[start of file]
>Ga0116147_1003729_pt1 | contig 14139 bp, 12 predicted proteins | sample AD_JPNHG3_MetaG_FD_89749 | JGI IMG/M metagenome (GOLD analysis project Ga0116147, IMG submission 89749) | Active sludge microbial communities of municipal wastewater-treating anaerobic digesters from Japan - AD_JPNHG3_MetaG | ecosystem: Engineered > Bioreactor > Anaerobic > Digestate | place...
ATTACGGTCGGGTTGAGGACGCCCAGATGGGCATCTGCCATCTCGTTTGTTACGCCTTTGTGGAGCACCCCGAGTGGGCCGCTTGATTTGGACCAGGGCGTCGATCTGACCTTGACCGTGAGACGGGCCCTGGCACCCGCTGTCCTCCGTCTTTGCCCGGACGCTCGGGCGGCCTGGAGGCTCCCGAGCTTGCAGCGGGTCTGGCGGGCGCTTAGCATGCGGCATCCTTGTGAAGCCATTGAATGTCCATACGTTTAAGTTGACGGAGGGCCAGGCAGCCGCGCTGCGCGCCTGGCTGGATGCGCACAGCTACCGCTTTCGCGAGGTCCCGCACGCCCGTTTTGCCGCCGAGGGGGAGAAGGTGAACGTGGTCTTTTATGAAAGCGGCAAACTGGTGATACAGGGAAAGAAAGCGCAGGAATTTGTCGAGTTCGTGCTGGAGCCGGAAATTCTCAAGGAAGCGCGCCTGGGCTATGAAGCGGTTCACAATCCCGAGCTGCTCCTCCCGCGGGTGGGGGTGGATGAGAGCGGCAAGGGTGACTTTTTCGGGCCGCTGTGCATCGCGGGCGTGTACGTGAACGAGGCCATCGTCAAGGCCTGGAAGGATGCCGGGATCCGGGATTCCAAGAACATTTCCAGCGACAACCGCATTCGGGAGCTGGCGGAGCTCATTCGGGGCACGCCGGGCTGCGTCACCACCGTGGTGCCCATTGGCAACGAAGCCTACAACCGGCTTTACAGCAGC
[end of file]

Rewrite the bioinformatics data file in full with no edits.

>Ga0116147_1003729_pt1 | contig 14139 bp, 12 predicted proteins | sample AD_JPNHG3_MetaG_FD_89749 | JGI IMG/M metagenome (GOLD analysis project Ga0116147, IMG submission 89749) | Active sludge microbial communities of municipal wastewater-treating anaerobic digesters from Japan - AD_JPNHG3_MetaG | ecosystem: Engineered > Bioreactor > Anaerobic > Digestate | place...
ATTACGGTCGGGTTGAGGACGCCCAGATGGGCATCTGCCATCTCGTTTGTTACGCCTTTGTGGAGCACCCCGAGTGGGCCGCTTGATTTGGACCAGGGCGTCGATCTGACCTTGACCGTGAGACGGGCCCTGGCACCCGCTGTCCTCCGTCTTTGCCCGGACGCTCGGGCGGCCTGGAGGCTCCCGAGCTTGCAGCGGGTCTGGCGGGCGCTTAGCATGCGGCATCCTTGTGAAGCCATTGAATGTCCATACGTTTAAGTTGACGGAGGGCCAGGCAGCCGCGCTGCGCGCCTGGCTGGATGCGCACAGCTACCGCTTTCGCGAGGTCCCGCACGCCCGTTTTGCCGCCGAGGGGGAGAAGGTGAACGTGGTCTTTTATGAAAGCGGCAAACTGGTGATACAGGGAAAGAAAGCGCAGGAATTTGTCGAGTTCGTGCTGGAGCCGGAAATTCTCAAGGAAGCGCGCCTGGGCTATGAAGCGGTTCACAATCCCGAGCTGCTCCTCCCGCGGGTGGGGGTGGATGAGAGCGGCAAGGGTGACTTTTTCGGGCCGCTGTGCATCGCGGGCGTGTACGTGAACGAGGCCATCGTCAAGGCCTGGAAGGATGCCGGGATCCGGGATTCCAAGAACATTTCCAGCGACAACCGCATTCGGGAGCTGGCGGAGCTCATTCGGGGCACGCCGGGCTGCGTCACCACCGTGGTGCCCATTGGCAACGAAGCCTACAACCGGCTTTACAGCAGC